All historians would agree that America is a nation of nations. But what does that mean in terms of the issues that have moved and shaped us as a people? Contemporary concerns such as bilingualism, incorporation/assimilation, dual identity, ethnic politics, quotas and affirmative action, residential segregation, and the volume of immigration resonate with a past that has confronted variations of these modern issues. The Columbia Documentary History of Race and Ethnicity in America, written and compiled by a highly respected team of American historians under the editorship of Ronald Bayor, illuminates the myriad ways in which immigration, racial, and ethnic histories have shaped the contours of contemporary American society. This invaluable resource documents all eras of the American past, including black–white interactions and the broad spectrum of American attitudes and reactions concerning Native Americans, Irish Catholics, Mexican Americans, Jewish Americans, and other groups. Each of the eight chronological chapters contains a survey essay, an annotated bibliography, and 20 to 30 related public and private primary source documents, including manifestos, speeches, court cases, letters, memoirs, and much more. From the 1655 petition of Jewish merchants regarding the admission of Jews to the New Netherlands colony to an interview with a Chinese American worker regarding a 1938 strike in San Francisco, documents are drawn from a variety of sources and allow students and others direct access to our past. Selections include Powhatan to John Smith, 1609 Thomas Jefferson—"Notes on the State of Virginia" Petition of the Trustees of Congregation Shearith Israel, 1811 Bessie Conway or, The Irish Girl in America German Society in Chicago, Annual Report, 1857–1858. "Mark Twain's Salutation to the Century" W. E. B. DuBois, "Of Our Spiritual Strivings" NAACP on Black Schoolteachers'Fight for Equal Pay Malcom X speech, 1964 Hewy Newton interview and Black Panther Party platform Preamble—La Raza Unida Party Lee lacocca speech to Ethnic Heritage Council of the Pacific Northwest, 1984 Native American Graves and Repatriation Act, 1990 L.A. riot—from the Los Angeles Times, May 3, 15, 1992; Nov. 16, 19, 1992 Asian American Political Alliance President Clinton's Commission on Race, Town Meeting, 1997 Louis Farrakhan—"The Vision for the Million Man March"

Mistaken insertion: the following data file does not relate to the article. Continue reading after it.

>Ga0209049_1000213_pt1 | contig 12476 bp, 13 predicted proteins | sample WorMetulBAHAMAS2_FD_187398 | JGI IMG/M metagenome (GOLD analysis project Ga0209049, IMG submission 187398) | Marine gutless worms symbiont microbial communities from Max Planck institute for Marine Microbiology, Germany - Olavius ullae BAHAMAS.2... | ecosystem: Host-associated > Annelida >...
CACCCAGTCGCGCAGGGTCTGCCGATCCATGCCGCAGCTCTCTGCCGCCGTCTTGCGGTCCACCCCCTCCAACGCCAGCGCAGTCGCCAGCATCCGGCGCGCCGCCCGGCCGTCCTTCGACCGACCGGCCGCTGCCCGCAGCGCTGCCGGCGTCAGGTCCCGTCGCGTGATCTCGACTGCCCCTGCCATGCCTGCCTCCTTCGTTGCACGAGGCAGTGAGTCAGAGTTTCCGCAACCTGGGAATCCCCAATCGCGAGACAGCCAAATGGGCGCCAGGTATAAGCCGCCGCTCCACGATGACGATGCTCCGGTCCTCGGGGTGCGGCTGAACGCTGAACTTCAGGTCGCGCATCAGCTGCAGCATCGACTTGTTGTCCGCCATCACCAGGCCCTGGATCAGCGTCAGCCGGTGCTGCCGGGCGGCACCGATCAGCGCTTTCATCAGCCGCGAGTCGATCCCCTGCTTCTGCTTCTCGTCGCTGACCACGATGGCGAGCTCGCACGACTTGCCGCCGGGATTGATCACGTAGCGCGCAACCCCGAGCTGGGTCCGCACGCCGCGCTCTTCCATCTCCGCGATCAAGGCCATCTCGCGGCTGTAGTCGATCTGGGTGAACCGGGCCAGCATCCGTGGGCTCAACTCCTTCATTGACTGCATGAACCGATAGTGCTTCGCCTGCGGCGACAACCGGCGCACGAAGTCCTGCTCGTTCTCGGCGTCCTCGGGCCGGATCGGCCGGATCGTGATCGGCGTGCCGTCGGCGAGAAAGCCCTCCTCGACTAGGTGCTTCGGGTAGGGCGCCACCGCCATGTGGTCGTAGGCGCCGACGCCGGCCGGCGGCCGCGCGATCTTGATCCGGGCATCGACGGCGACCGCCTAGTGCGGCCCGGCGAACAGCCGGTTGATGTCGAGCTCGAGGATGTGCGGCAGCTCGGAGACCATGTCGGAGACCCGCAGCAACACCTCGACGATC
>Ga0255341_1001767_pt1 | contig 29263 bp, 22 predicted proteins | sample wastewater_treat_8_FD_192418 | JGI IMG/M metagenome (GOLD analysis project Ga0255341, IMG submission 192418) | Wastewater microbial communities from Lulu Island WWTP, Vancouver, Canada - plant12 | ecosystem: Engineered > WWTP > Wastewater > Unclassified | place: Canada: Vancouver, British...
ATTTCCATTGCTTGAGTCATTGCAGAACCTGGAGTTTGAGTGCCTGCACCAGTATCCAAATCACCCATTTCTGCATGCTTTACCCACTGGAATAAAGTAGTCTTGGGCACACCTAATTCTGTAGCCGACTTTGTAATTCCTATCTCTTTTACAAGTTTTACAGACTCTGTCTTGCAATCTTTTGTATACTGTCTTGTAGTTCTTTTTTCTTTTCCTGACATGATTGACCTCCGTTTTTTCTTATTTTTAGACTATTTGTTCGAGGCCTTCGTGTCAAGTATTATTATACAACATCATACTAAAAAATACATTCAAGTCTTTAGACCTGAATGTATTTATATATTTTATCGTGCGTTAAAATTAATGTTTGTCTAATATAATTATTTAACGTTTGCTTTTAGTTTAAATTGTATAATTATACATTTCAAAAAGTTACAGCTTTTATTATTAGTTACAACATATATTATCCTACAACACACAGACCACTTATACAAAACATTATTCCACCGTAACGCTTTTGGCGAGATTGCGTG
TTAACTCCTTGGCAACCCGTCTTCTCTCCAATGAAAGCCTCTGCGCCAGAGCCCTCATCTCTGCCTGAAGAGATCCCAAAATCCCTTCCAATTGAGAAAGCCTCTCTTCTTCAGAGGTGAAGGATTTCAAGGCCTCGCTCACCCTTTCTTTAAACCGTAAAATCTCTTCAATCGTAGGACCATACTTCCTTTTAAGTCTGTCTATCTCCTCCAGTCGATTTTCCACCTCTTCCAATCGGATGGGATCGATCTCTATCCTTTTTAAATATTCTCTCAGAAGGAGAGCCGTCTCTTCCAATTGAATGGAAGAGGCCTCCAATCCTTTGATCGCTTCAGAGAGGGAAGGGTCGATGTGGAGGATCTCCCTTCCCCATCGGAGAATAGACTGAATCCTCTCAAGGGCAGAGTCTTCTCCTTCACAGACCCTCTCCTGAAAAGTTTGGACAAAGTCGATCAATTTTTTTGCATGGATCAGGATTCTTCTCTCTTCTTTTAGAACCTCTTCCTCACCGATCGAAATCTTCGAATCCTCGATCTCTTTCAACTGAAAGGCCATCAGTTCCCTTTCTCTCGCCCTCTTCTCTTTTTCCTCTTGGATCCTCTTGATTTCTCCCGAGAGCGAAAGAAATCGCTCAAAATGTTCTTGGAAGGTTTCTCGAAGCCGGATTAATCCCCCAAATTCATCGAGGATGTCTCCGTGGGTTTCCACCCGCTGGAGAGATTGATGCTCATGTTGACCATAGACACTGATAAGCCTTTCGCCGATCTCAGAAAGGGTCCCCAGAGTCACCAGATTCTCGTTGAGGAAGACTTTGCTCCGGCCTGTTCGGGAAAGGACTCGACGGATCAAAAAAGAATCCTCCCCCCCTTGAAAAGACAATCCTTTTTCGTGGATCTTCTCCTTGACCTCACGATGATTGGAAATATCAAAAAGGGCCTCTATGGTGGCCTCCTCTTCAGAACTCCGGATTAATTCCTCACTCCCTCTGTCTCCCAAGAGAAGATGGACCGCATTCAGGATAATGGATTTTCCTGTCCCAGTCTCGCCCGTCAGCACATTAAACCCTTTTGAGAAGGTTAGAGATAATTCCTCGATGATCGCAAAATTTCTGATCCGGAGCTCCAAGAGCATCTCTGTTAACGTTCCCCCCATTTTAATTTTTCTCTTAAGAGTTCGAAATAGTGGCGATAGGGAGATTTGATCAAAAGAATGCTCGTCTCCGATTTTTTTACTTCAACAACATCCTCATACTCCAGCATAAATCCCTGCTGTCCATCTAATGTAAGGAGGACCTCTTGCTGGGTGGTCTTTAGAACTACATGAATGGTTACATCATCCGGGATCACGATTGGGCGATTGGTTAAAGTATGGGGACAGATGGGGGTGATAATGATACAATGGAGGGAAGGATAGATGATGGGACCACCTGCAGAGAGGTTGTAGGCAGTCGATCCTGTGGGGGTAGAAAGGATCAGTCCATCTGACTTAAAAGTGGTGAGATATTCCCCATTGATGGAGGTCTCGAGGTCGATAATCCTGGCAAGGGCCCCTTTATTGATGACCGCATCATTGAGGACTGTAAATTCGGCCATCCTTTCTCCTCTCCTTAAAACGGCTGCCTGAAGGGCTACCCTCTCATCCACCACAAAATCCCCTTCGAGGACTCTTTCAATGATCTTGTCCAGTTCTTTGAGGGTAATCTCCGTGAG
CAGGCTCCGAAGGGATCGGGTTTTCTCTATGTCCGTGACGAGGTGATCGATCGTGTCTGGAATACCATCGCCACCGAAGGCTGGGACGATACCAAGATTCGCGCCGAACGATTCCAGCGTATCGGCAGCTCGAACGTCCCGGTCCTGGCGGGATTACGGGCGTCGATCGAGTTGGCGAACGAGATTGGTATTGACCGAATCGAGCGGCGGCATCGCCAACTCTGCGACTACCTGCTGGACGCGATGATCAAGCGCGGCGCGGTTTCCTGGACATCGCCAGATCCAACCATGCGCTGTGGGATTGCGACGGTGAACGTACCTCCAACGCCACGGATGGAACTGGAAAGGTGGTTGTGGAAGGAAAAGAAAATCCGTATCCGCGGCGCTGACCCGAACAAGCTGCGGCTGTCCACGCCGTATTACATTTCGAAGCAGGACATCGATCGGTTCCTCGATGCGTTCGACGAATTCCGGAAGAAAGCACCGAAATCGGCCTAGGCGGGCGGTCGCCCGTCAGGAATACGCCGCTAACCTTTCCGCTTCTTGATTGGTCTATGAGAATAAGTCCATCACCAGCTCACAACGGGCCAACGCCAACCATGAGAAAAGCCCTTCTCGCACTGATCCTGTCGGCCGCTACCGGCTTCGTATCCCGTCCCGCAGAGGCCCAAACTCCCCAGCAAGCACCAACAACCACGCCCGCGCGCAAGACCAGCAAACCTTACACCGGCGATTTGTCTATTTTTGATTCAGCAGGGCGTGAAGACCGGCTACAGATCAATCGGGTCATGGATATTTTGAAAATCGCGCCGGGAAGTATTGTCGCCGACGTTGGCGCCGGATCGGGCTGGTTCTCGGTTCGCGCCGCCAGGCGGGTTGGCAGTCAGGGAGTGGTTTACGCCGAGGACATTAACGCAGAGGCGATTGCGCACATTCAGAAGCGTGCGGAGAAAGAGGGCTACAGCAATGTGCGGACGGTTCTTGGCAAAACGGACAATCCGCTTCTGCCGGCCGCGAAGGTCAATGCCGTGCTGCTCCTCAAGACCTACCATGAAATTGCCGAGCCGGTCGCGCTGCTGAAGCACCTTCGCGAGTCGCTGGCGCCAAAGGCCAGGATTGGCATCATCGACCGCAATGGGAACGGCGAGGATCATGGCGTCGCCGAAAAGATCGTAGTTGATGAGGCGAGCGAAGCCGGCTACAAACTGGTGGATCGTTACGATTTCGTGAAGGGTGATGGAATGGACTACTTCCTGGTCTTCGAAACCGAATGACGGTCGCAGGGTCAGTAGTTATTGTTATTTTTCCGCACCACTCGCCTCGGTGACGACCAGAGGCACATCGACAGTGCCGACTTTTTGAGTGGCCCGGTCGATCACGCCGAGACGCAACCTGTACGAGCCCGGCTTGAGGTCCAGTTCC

Author: Victor Shea,William Whitla